THE BLOG
10/15/2007 12:46 pm ET | Updated Nov 17, 2011

Genes and the Black Box (Part 3)

To date, genetics has been acclaimed for discovering "the code of life," and by taking significant steps like mapping the human genome, every detail of the code will inevitably come into view. However, one crucial link remains almost completely unexplained. That link connects the material and the intangible. On one plane of exploration science can delve into the molecular and sub-molecular structure of DNA. But life proceeds on another plane, marked by intelligence, beauty inspiration, art, love, and truth -- things impalpable and invisible, seemingly disconnected from DNA. To claim that genes are the controllers of everything, which amounts to meta-materialism, is willy-nilly, crude reasoning.

Consider the invisible connections between twins. Recently a TV news magazine told the story of two women, identical twins separated at birth, who found each other decades later. They felt an immediate kinship at the emotional level, which isn't a surprise. But how do you account for the fact that both had gone to graduate school in film? In other twin studies it's common to find that twins separated at birth wind up marrying women with the same name, have the same number of children, and pass through various life stages, such as graduation from college or getting married, on the very same day? Getting down to tiny details, how can two people with the same genes have different fingerprints, a trait that twins never share? Separated twins show enough similarities in likes and dislikes to indicate that genes are involved, but which of us thinks we like baseball as opposed to football because our genes pre-ordained it?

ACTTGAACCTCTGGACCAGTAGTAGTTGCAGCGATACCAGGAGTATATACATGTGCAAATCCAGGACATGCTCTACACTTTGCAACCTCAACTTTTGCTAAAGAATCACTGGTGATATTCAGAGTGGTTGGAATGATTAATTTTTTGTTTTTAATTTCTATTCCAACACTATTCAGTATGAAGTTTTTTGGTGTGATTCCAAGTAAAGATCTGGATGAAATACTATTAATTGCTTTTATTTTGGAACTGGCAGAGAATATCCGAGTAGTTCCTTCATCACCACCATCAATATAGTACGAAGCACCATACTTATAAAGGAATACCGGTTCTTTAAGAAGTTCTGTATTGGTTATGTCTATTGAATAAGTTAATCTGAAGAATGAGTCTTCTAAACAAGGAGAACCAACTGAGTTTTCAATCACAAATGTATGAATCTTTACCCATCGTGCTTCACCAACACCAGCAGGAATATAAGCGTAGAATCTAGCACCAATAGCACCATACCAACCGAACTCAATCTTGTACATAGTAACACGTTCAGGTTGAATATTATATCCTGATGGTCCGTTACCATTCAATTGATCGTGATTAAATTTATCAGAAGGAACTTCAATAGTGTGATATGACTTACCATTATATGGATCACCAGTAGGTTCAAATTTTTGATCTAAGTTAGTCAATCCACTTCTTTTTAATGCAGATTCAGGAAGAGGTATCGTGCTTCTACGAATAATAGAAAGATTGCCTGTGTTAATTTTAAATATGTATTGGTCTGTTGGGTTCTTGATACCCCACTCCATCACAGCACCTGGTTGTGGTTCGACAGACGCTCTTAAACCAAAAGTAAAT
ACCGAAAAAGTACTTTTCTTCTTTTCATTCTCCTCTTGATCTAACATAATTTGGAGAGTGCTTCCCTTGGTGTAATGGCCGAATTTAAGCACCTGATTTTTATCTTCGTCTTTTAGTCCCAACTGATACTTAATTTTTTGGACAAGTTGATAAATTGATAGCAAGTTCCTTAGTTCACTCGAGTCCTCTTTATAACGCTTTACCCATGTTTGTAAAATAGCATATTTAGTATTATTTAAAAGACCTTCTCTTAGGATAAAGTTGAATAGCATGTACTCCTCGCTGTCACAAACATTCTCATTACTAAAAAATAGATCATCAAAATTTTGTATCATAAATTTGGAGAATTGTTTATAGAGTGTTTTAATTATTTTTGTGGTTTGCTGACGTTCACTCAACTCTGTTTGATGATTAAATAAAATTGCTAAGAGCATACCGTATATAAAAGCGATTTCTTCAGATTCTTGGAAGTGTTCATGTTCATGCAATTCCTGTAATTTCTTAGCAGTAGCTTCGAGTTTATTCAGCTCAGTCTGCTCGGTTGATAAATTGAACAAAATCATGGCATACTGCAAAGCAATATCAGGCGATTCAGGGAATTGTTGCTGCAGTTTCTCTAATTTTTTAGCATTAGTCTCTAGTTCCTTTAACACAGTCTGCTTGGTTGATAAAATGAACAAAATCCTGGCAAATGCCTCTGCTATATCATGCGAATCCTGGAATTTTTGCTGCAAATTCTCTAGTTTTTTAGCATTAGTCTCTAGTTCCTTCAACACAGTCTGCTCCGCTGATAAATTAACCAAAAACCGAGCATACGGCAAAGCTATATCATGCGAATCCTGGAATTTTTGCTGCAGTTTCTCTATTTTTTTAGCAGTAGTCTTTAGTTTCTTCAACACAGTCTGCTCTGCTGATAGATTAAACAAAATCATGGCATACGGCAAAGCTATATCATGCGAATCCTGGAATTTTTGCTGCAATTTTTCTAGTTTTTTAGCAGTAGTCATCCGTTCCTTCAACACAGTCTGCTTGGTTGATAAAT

Right now the connections between the visible and invisible domain remain sealed inside the black box. I doubt that anyone will seriously investigate this mystery until there is a practical application. For centuries in India the contents of the black box have gone under the label of karma. Karma is an invisible explanation for why things happen the way they do. In many ways the doctrine of Karma has been of practical use. It maintains that the universe exists in a balanced state, that every action leads to a reaction, and that cause and effect come under human control. As you sow, so shall you reap is elevated to a spiritual law. In addition, karma holds that your present actions are guided by actions from the past and that memory plays a huge part in your construct of reality. Almost all of these things are attributed to genes in the Western scientific model.

Yet for all that, karma hasn't emerged from the black box any more than genes have. Karma is individual, unpredictable, seemingly mechanical in its operation yet radically uncertain when thousands of karmic influences are mixed together. As with genes, some aspects of karma seem totally fixed (predeterminism); other aspects are changeable (free will and choice), while a final portion is so hidden and uncertain that nothing reliable can be said about it (accident and chance). Whatever the final tale turns out to be, genetics is going to have to enter the field of karma, each explanation learning form the other, because the need to explain free will, determinism, and chance won't go away. To claim that invisible connections don't exist is unacceptable. To claim that life cannot be fundamentally understood violates the human urge to know who we really are. For the moment, excitement over genes is justified in that the urge for self-understanding has found a new source of satisfaction. But the urge isn't quenched, and one can predict that genes must merge with mind before the next great leap is made. Our source in consciousness and our source in genes must find a common ground.

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